What McMullen overlooks is that governance of the UMC rests primarily with the annual conference, which is the basic unit of church structure. Annual conferences, not bishops or the General Conference, decide how churches leave the denomination based on a section of the Book of Discipline, the church’s collection of doctrine and policies. This process has come under greater scrutiny and criticism.
A restriction that backfired
Paragraph 2553, the section governing disaffiliation, was passed by a special 2019 General Conference in which a slim majority of delegates tightened UMC prohibitions on same-sex marriage and the ordination of LGBTQ clergy. The process was originally proposed by a traditionalist caucus anticipating that progressive congregations would leave the UMC due to the General Conference vote.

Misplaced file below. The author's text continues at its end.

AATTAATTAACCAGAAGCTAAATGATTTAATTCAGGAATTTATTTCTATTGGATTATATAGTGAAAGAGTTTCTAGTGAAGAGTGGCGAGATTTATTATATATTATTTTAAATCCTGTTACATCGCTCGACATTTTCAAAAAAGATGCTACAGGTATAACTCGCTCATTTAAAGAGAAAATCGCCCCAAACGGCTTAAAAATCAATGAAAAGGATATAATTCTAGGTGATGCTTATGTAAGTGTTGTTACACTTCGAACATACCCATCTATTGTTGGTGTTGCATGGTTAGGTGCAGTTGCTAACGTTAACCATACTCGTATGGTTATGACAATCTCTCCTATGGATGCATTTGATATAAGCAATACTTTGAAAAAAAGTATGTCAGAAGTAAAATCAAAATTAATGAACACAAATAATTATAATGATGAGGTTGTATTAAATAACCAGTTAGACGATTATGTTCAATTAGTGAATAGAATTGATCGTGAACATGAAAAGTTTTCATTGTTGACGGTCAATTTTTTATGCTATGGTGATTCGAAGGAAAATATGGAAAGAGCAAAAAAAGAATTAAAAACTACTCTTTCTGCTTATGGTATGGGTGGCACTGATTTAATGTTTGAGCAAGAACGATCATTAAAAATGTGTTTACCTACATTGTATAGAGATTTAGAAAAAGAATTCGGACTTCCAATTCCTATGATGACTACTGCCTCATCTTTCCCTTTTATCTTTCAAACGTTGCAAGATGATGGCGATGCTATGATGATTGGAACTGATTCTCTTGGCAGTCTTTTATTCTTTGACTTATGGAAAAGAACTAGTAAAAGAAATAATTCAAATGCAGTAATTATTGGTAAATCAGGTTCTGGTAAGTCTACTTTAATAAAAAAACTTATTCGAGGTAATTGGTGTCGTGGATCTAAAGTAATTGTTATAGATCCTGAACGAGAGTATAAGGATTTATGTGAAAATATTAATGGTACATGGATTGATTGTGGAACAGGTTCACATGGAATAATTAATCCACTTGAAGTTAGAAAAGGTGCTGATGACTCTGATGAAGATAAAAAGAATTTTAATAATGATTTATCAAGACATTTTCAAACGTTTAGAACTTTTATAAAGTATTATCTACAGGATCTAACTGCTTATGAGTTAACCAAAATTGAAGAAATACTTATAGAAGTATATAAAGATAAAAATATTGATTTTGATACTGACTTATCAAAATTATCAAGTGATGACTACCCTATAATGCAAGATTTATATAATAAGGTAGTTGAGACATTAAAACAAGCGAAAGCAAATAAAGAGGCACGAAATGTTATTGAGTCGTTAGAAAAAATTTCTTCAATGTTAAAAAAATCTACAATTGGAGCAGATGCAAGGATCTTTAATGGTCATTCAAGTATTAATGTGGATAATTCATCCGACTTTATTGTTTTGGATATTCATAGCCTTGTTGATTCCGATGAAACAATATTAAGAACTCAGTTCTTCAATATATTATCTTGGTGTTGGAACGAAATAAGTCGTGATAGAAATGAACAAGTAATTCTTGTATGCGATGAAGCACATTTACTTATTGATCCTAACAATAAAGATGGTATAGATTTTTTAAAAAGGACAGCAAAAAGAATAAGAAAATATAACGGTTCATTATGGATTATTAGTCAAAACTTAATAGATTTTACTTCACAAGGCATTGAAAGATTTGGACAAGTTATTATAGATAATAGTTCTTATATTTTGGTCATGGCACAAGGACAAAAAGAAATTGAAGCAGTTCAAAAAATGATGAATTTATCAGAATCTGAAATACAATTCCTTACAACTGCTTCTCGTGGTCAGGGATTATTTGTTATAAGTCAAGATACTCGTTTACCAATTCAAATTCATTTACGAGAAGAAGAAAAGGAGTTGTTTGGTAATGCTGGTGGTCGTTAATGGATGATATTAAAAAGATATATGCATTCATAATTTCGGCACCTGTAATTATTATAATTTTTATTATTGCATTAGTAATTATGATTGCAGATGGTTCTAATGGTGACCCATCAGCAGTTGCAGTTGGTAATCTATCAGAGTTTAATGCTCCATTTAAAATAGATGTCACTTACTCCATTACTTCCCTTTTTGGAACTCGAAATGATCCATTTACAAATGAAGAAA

Instead, progressive churches and three-quarters of U.S. annual conferences outright rejected the 2019 General Conference vote on LGBTQ issues, even though the decisions were binding on the denomination. Since then, traditionalist congregations supported by the Wesleyan Covenant Association have increasingly planned to leave the UMC and join the young Methodist World Church, founded by the WCA in May. Some congregations, both traditionalist and progressive, left the denomination and remained independent.